FW: NYT Essay on Endangered Languages

Johanna Laakso johanna.laakso at univie.ac.at
Fri May 30 20:03:19 UTC 2003

Dear Uralists,

forwarded, with usual apologies, a thought-provoking link and a discussion
contribution from the LINGUIST list. The New York Times just published an
essay by David Berreby that, in effect, opposes the revitalisation of
endangered languages by "language bullies" who "force children to learn
their grandfathers' language", arguing that the extinction of a biological
species is something fundamentally different from the extinction of a
language. Although understanding some of his good points, I feel that he has
misunderstood something of crucial importance.

Please feel free to follow the link below (NYT Online requires a
registration, free of charge) and the discussion thread on LINGUIST
(http://www.linguistlist.org/, Vol. 14.1538).

Univ.-Prof. Dr. Johanna Laakso
Institut für Finno-Ugristik der Universität Wien
Universitätscampus, Spitalg. 2-4 Hof 7, A-1090 Wien
tel. +43 1 4277 43009 | fax +43 1 4277 9430
johanna.laakso at univie.ac.at | http://mailbox.univie.ac.at/Johanna.Laakso/

[The Link:]

    In the science section of the May 27, 2003 online edition of the New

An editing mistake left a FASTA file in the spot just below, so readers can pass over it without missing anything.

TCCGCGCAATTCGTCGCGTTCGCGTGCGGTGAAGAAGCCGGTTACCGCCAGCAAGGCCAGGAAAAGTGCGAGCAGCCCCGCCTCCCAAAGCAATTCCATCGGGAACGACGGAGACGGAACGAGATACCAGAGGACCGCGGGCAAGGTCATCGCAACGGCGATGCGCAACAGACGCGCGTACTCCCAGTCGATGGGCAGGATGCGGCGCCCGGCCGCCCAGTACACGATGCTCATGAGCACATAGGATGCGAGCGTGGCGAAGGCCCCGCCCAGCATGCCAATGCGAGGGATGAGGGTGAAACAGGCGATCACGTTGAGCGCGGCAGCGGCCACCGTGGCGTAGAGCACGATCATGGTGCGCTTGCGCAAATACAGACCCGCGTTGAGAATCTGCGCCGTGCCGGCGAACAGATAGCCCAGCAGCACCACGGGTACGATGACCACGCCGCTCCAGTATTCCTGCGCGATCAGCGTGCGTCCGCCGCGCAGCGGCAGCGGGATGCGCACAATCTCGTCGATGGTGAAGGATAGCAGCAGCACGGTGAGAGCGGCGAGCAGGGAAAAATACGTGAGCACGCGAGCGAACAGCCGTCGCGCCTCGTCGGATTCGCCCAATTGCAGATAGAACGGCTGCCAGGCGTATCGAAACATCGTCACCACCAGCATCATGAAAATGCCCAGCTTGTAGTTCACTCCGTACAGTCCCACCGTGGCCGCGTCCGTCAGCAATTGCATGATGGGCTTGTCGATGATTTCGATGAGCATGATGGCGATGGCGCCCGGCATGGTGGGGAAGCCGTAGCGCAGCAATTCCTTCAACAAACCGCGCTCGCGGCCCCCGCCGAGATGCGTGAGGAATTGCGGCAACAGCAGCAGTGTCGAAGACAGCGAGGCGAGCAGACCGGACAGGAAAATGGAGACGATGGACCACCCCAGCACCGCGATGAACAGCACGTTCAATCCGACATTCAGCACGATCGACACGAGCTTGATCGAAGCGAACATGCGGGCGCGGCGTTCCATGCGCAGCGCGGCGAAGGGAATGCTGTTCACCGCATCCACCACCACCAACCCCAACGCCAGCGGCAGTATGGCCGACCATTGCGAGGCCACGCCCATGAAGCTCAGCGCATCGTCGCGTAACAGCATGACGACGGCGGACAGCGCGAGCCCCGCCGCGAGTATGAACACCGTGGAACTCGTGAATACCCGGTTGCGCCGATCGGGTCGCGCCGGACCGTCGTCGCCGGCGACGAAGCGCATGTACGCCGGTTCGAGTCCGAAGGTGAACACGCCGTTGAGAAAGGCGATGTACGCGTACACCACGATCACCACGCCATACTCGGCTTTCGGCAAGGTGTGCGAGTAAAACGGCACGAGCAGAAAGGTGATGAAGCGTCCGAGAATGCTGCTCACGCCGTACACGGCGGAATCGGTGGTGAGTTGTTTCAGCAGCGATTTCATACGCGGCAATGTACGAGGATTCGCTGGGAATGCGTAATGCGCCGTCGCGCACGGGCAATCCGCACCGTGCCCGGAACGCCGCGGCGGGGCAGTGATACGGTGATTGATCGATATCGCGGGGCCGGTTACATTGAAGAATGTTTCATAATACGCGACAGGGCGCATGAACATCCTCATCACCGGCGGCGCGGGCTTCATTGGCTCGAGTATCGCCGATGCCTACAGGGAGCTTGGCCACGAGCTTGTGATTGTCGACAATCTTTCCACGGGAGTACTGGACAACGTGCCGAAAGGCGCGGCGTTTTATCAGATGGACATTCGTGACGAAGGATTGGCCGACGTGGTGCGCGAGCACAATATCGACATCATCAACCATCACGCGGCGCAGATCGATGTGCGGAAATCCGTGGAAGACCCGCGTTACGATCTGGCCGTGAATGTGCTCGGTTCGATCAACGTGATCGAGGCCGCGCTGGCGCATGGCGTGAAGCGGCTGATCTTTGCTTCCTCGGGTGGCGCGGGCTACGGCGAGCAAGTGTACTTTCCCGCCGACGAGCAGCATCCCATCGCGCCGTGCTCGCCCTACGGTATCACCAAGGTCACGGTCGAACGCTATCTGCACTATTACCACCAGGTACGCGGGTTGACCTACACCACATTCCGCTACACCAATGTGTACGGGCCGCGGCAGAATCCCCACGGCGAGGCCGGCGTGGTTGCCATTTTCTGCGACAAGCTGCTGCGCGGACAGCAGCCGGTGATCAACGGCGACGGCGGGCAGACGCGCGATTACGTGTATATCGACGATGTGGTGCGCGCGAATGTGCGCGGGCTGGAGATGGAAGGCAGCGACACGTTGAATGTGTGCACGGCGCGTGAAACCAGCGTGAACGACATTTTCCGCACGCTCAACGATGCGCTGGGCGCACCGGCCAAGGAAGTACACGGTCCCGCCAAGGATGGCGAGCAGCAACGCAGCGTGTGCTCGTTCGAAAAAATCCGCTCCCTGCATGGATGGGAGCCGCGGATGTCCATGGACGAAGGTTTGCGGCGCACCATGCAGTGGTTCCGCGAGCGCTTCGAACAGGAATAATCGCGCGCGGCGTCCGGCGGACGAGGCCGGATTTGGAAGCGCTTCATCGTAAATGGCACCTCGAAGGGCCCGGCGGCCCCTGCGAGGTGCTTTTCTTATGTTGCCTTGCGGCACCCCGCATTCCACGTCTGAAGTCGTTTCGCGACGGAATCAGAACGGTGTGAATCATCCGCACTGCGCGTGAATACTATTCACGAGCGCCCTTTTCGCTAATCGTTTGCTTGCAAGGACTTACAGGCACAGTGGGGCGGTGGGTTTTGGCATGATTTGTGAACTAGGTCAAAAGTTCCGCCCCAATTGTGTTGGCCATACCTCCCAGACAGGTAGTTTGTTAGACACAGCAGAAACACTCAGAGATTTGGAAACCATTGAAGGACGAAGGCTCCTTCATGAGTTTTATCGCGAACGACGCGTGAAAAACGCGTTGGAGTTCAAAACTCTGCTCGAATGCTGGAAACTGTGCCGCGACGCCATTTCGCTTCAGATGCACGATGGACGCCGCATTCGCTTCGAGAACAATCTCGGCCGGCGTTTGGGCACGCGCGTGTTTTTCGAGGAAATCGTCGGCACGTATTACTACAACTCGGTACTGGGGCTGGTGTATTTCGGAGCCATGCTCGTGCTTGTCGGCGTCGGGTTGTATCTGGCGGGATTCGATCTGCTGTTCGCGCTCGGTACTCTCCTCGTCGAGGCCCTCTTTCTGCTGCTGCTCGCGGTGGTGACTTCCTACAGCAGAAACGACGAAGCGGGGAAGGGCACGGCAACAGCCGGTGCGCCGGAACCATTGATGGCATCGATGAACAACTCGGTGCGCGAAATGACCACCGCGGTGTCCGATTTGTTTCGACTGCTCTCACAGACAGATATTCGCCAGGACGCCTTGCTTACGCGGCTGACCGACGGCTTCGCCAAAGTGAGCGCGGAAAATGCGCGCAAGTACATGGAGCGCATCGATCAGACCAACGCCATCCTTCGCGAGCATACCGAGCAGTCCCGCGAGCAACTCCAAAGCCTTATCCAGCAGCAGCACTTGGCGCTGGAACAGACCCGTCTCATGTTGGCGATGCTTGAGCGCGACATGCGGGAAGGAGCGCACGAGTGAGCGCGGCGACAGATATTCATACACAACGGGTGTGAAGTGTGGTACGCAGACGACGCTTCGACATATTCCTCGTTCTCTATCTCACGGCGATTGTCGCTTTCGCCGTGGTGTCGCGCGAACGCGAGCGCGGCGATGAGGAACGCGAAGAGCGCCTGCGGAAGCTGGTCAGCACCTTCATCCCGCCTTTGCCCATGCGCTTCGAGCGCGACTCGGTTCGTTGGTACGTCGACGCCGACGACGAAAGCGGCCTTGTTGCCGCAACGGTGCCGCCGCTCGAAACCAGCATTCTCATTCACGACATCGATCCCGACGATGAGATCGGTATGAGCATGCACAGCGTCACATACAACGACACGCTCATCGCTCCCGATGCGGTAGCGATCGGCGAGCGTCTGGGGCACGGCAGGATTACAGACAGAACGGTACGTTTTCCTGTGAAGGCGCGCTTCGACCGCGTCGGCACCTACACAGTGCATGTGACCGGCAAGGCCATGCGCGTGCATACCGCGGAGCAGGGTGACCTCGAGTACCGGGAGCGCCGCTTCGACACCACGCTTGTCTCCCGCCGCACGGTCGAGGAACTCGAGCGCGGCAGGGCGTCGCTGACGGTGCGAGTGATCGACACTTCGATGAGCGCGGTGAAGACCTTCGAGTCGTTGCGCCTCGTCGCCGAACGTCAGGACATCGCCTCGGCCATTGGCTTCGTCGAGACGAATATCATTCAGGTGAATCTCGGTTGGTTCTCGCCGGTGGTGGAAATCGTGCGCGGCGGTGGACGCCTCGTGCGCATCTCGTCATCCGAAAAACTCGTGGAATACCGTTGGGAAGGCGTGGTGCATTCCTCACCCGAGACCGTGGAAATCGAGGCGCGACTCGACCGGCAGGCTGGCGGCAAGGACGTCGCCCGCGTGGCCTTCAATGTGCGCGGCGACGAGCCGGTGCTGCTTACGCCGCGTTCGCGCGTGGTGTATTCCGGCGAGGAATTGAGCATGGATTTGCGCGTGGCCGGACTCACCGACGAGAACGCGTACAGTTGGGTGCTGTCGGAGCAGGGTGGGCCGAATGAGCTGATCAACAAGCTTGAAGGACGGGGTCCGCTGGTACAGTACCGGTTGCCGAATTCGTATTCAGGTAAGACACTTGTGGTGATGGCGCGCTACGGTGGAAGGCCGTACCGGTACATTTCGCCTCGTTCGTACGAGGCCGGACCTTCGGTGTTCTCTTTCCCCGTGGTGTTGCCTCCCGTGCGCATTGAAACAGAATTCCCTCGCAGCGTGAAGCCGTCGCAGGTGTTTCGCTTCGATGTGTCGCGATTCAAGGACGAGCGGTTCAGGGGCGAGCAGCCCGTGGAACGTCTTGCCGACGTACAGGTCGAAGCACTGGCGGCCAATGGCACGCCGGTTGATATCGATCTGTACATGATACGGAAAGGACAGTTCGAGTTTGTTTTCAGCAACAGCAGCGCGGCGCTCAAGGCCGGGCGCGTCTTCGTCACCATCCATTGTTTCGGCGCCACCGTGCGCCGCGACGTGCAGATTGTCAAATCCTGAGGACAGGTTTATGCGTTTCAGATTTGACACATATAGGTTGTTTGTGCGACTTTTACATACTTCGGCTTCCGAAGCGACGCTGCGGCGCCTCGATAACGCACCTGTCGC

York Times, there is an essay on endangered languages entitled:

    Fading Species and Dying Tongues: When the Two Part Ways
    by David Berreby

    The URL:

[Comment on LINGUIST by Jess Tauber:]

The author suggests that saving endangered languages is more of a
political issue than a scientific one (as opposed to the issue of
biological species extinction), and that there is no moral difference
between being forced to adopt a new language and being ''forced'' to
keep the old one by ''language bullies'', presumably code here for
preservationalists. Further, apparently only living bodies deserves
protection, not the culture, cumulated knowledge, beliefs, etc. housed
in those bodies- after all, language is in constant flux historically

Given that genetically all multicellular organisms are far more
similar than they are different (despite surface appearances), and
that over paleontological time species themselves are in constant flux
(in terms of species dominance and the particulars of genetic makeup
internally both individually and population-wise) perhaps the same
argumentation could be used to weigh the relative merits of allowing
relatively maladapted minority groups (such as higher primates) to
continue to maintain their genetic individualities at the expense of
much more successful and widespread ones- such as ants, flies, and

Jess Tauber
phonosemantics at earthlink.net

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